The used appliance market may seem niche, but it’s actually a multi-billion dollar industry fueled by diverse segments of buyers. This complete guide delves into the lucrative opportunity of buying and selling pre-owned appliances and what to watch out for if you decide to get into this lucrative part of the appliance business. We show you exactly how to sell used appliances in 2023 and beyond. There are so many possibilities out there in what you can to make more money in this area.

Why Pre-Owned Appeals to Many Niche Markets of Customers

New appliances carry premium prices, leaving budget-conscious consumers, businesses, and organizations seeking quality alternatives. Buying used unlocks major benefits in general:

  • Cost Savings – Pre-owned appliances provide the same functionality at a fraction of the price. Top brands like Sub-Zero, Viking, and Miele can run tens of thousands new, but become accessible used.
  • Convenience – Used appliances mean no long wait times for delivery and installation. Most are ready for immediate pickup.
  • Eco-FriendlyThe EPA estimates over 9 million refrigerators and freezers are discarded each year, and that’s just for that home appliance category. They also say that six million AC units are thrown out each year too, along with 1 million dehumidifiers. That’s a huge deal! Purchasing used prevents waste and reduces environmental impact.
  • Chance to Repurpose – With a little creativity, used appliances offer blank canvases for DIYers to refurbish and upcycle.
  • Fully Equipped Rentals – Used appliances allow landlords and property managers to outfit units while controlling expenses. Tenants prefer a furnished space.
  • Profit Opportunities – Those in the know can buy low, make minor repairs, and resell used appliances for considerable margins.

The Major Players Buying Used Appliances in Your Local Area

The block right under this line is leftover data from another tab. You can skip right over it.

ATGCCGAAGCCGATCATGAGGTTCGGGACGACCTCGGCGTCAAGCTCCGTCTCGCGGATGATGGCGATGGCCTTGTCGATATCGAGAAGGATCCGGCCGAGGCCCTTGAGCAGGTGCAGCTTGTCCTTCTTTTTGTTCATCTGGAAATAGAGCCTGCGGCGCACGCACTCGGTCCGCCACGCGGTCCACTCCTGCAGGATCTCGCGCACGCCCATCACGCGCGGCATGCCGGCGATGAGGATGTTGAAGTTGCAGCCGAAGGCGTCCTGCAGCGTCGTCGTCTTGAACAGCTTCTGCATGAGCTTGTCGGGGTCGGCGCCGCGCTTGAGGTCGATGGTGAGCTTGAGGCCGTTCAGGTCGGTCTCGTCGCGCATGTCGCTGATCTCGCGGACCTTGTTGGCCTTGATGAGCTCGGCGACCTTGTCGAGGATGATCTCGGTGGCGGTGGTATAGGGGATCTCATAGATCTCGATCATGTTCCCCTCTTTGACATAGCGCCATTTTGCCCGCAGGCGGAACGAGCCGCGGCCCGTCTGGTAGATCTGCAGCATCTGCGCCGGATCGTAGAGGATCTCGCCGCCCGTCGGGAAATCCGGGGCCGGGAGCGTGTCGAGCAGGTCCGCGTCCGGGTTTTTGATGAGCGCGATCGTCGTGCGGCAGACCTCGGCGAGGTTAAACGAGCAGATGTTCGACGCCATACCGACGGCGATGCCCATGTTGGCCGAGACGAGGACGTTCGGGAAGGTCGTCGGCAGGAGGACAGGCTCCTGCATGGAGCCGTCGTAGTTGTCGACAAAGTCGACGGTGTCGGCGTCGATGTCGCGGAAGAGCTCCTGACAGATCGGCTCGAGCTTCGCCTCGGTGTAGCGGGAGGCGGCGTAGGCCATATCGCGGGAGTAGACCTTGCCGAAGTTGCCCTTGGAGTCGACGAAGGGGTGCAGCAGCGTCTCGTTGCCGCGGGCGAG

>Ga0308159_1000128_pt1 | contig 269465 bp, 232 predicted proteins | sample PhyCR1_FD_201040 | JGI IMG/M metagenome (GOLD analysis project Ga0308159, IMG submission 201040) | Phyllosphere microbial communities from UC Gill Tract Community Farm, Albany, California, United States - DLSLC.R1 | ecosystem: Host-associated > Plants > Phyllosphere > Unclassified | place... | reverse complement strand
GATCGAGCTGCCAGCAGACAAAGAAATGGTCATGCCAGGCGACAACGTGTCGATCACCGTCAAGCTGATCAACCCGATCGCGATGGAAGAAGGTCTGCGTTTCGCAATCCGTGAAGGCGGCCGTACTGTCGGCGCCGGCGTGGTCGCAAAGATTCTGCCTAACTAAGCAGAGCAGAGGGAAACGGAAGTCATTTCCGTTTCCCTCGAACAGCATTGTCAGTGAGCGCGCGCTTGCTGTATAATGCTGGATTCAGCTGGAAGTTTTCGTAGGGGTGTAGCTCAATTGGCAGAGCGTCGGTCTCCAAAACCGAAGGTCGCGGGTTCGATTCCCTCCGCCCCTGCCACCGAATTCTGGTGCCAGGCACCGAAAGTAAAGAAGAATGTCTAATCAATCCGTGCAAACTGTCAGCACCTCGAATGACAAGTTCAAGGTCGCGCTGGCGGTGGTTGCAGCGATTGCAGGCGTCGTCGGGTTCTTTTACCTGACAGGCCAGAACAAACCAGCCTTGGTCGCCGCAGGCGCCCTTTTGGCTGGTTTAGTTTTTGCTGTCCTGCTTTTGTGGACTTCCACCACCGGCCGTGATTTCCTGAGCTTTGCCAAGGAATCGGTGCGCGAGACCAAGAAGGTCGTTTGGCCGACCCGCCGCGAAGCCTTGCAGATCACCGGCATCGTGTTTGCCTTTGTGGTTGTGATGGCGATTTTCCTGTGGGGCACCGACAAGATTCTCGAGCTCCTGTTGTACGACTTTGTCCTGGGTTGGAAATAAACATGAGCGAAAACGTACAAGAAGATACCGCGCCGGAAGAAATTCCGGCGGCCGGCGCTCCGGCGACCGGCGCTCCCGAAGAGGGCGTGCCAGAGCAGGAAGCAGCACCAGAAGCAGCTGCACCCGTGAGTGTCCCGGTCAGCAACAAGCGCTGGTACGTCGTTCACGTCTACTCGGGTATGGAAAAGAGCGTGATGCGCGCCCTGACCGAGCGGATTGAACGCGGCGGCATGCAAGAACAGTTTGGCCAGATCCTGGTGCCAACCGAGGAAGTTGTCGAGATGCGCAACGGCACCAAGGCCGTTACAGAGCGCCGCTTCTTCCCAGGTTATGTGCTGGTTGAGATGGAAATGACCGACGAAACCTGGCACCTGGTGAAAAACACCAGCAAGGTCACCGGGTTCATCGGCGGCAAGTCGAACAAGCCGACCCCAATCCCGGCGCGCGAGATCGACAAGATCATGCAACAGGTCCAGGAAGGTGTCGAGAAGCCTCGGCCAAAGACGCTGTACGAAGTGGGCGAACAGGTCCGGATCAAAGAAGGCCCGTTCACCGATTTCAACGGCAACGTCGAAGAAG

A diverse range of consumer segments fuel the used appliance industry and are prime customers to sell your inventory to. Here are the key players to target:

Budget-Conscious Consumers

New appliances easily run $500-$2000 for refrigerators, $300-$1200 for dishwashers, and $700-$2000 for washing machines buying from large retailers like Home Depot, Ashley Furniture, and Lowes. Families looking for quality on a budget turn to pre-owned to equip their homes affordably. Expect this cost-conscious segment to seek out reliable budget brands like Whirlpool, GE, and LG from smaller local used appliance stores in the area, or even purchase from local chain appliance stores too.

Landlords and Property Managers

Providing a furnished rental with all-new appliances could seriously cut into profits. Landlords and managers look for functional used appliances that offer tenants necessities like refrigeration and laundry without premium costs. Basic white goods in common sizes see high demand.

DIYers and Hobbyists

Those who tinker for fun purchase old appliances to tear down and repair or fully transform. Mid-century refrigerators, ovens, and washing machines make great repurposing projects. Unique retro appliances hold particular appeal for their vintage style.

Small Business Owners

From restaurants to laundromats to corner stores, small businesses want commercial-grade equipment without outrageous price tags. They scout used marketplaces for bargains on refrigerators, dishwashers, ranges, and more.

College Students and First Apartment Renters

Moving into a first apartment on a limited budget makes used appliances the ideal choice. Students and young renters need essentials like refrigerators, microwaves, and stackable laundry pairs without huge investment.

Consumers Concerned About the Environment & E-Waste with Home Appliances

Environmentally-minded consumers actively seek used goods to reduce waste. Purchasing pre-owned appliances prevents additional energy demands of manufacturing while keeping appliances in circulation.